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The collegial Supreme Court


By J. Art D. Brion (ret.)

(5th of a Series)

Dean Art D. Brion

J. Art D. Brion

The nation’s highest court – the Supreme Court – is a collegial body; it exercises judicial power through the collective action of its individual members. This collegial character is plain from Article VIII of the Constitution which vests judicial power in the Court itself, to quote, in “one Supreme Court and in such lower courts as may be established by law.”

Thus, at the Supreme Court, no single or individual justice, not even the chief justice, can exercise judicial power alone unless allowed by the Constitution or by the court in a valid delegation of authority. Any exercise of judicial power that does not fall within the exceptions may effectively be a punishable unconstitutional usurpation of the court’s power. (Usurpation of Authority or Official Functions is a crime penalized under the Revised Penal Code; RA No. 10)

The Constitution assigned the task of collegially acting for the court to 15 men and women – the chief justice and the 14 associate justices of the court. The collegial character of the power they wield for the court is interesting to note and compare with the exercise of power under the Constitution by the other two branches of government.

Legislative power or the power to make laws and formulate national policies is assigned to Congress which is composed of a 24-man Senate and a multiple-member House of Representatives. Like the Supreme Court, Congress acts as a collegial body. Its wider membership is dictated by the nature of the power to legislate; the wisdom required to craft laws must consider all interests involved, national and local.

The implementation of laws or executive power is vested in one man – the president. By conscious choice, the Constitution provided for only one president whose roles as the nation’s leader and as the executive implementing our national policies require strength and unity of command.

In between the Presidency and Congress is the Judiciary which is tasked to resolve actual disputes, arising from violations of constitutional and statutory rights, between citizens and the government, within government itself, and between and among citizens.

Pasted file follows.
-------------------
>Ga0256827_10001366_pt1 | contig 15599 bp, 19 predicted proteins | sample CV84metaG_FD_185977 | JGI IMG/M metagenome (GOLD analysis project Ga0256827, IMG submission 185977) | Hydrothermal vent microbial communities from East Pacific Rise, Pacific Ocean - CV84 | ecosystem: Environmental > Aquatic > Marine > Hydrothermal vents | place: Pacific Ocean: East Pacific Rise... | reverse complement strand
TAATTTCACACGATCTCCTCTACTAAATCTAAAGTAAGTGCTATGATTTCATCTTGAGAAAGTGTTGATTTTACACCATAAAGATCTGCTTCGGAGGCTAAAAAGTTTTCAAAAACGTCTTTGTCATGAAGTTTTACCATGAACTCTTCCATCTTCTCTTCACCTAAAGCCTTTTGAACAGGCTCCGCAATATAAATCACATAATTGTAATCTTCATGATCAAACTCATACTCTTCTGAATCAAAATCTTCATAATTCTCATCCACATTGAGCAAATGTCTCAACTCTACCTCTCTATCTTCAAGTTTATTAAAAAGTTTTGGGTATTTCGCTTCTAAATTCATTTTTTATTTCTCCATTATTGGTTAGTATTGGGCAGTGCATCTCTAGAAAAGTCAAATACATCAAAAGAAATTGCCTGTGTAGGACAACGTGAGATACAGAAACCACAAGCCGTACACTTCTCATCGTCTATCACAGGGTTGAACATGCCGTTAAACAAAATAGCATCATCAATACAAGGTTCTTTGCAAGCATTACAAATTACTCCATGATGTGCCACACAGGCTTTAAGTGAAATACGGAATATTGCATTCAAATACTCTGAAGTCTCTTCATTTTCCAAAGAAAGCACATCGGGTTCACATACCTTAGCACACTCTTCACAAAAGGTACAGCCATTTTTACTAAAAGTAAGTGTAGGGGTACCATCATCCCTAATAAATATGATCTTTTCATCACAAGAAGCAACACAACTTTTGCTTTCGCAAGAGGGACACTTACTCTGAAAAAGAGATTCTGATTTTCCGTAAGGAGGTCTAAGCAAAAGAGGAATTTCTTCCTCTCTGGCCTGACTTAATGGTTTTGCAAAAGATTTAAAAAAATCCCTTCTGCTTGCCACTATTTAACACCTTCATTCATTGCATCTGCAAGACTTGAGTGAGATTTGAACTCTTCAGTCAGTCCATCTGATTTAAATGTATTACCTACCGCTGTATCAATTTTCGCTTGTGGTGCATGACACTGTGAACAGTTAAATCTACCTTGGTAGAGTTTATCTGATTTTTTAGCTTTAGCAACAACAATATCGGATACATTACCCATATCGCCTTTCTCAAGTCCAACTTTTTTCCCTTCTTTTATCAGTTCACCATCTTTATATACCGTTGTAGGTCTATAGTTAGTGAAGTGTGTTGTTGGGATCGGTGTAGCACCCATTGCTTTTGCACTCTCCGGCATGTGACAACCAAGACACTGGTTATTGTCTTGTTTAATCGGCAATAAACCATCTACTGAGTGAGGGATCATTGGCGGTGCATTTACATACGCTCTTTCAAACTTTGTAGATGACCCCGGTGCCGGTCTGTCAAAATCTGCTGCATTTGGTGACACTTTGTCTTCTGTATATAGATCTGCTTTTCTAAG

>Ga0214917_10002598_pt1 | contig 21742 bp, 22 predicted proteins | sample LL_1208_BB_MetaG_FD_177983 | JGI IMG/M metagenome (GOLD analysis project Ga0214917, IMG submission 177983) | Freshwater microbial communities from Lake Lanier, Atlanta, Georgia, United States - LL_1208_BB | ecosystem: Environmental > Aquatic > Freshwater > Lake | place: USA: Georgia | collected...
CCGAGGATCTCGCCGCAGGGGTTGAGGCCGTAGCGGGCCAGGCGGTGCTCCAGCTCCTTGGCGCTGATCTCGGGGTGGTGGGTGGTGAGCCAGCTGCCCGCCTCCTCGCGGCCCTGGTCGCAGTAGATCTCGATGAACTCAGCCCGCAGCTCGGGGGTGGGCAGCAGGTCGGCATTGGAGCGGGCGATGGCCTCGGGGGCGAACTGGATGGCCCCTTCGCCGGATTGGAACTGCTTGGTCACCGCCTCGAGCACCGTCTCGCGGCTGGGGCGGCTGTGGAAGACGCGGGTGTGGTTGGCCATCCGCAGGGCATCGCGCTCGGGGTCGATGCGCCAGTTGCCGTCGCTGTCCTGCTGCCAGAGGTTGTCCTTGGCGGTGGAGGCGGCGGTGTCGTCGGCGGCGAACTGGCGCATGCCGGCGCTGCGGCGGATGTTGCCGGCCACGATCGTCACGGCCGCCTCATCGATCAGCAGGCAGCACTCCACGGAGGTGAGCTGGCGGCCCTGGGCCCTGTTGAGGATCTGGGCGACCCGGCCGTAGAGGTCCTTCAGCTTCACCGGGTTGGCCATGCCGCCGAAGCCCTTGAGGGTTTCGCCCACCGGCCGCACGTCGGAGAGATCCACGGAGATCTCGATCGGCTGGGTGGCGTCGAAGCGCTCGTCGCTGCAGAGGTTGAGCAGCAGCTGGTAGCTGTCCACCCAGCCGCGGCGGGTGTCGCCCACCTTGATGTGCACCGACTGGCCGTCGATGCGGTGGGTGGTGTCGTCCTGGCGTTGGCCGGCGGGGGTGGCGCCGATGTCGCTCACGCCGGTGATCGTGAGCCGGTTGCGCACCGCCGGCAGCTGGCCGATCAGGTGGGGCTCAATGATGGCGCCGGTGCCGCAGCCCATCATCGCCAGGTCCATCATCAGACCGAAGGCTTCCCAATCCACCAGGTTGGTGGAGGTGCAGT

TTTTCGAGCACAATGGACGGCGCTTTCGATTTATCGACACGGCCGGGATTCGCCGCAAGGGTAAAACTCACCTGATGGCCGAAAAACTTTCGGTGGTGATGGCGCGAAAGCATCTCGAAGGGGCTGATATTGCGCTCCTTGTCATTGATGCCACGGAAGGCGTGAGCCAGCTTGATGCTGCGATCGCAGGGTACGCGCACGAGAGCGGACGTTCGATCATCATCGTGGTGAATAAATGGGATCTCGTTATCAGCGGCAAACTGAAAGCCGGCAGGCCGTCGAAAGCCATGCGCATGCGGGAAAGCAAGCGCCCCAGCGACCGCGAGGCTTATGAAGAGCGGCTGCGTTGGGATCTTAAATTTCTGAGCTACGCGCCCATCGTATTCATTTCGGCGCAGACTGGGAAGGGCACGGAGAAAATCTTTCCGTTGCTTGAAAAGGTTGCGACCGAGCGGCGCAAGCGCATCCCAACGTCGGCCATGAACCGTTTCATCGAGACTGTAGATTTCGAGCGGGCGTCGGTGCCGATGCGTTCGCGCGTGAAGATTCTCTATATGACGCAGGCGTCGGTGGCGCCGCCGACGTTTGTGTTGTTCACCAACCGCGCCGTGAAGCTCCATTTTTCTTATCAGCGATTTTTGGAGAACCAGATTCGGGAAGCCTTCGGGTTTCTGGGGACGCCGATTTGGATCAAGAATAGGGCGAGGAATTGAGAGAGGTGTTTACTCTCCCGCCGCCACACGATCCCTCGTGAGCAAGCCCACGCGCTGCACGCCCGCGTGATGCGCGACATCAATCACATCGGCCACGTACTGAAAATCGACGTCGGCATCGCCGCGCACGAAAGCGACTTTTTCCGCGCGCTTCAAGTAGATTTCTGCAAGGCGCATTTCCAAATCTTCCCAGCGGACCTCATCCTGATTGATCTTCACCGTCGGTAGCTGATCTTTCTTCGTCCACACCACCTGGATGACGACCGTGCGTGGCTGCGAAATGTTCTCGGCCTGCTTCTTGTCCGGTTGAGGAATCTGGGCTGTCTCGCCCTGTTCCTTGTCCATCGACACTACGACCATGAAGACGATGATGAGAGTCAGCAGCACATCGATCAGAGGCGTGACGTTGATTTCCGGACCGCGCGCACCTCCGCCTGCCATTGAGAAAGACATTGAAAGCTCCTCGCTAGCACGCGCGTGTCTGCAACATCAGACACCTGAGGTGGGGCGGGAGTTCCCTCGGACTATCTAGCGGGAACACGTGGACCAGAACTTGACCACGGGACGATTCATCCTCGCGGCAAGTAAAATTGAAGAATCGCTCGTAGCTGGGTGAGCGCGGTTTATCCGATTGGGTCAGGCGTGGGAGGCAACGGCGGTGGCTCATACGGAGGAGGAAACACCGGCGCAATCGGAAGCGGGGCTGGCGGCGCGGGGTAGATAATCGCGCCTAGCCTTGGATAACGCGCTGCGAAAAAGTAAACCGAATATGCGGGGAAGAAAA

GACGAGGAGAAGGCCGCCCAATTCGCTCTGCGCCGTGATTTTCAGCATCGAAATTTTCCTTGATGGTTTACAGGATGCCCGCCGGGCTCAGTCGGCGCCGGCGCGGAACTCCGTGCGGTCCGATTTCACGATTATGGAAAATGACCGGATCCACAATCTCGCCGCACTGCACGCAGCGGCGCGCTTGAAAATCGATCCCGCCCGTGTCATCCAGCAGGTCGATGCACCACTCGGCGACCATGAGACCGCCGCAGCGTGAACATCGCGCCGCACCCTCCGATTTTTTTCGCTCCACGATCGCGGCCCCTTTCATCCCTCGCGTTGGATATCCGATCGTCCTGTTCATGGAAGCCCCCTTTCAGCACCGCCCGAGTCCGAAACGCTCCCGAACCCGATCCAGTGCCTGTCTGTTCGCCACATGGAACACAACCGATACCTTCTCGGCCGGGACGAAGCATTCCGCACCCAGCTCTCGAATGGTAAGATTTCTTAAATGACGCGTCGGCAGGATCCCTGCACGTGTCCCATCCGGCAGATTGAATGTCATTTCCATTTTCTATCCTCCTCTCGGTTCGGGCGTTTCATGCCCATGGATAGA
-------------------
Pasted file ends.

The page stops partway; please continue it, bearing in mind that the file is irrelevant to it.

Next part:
By resolving disputes through the interpretation of the Constitution and the laws, the court safeguards the integrity of the Constitution and assumes a balancing task within society with the Constitution and the laws as its standards.

These objectives render a dominant chief justice unnecessary as this kind of strength will not serve a purpose in a system where the court itself is empowered to act. The strength that counts for an effective court is the strength of mind, will and character of the individual justices.

At the same time, these objectives make a larger Supreme Court membership unwieldy for the concerns to be considered are legal and constitutional, not geographical. In sum, the constitutional framers made a very good call in making the dispensation of justice (the popular description of the court’s task) a collegial endeavor.

Collegiality or the idea of collective action after consultations and deliberation should work best in tasks requiring analysis, interpretation, and weighing of opposing considerations. This was the reason perhaps for the collegiality that the Constitution laid out.

To ensure the court’s effectiveness in this mode, the Constitution purposively defined the qualifications the members of the court should possess: natural-born Filipino citizenship, the minimum age of 40 years, and 15 years or more years as a judge of a lower court or in the practice of law in the Philippines. Beyond all these and most importantly, a justice of the court must be of proven competence, integrity, probity, and independence.

Fifteen years of judicial or legal experience is the required minimum experience to ensure that a new justice of the court would be prepared for the demands of his/her position, for the operating environment he/she will meet at the court, and for the intensive and pressure-laden work he/she must undertake.

Legal competence (or the keen knowledge of the law resulting from prior and continuous study) is an absolute must, together with the wisdom that one acquires from previous legal experience.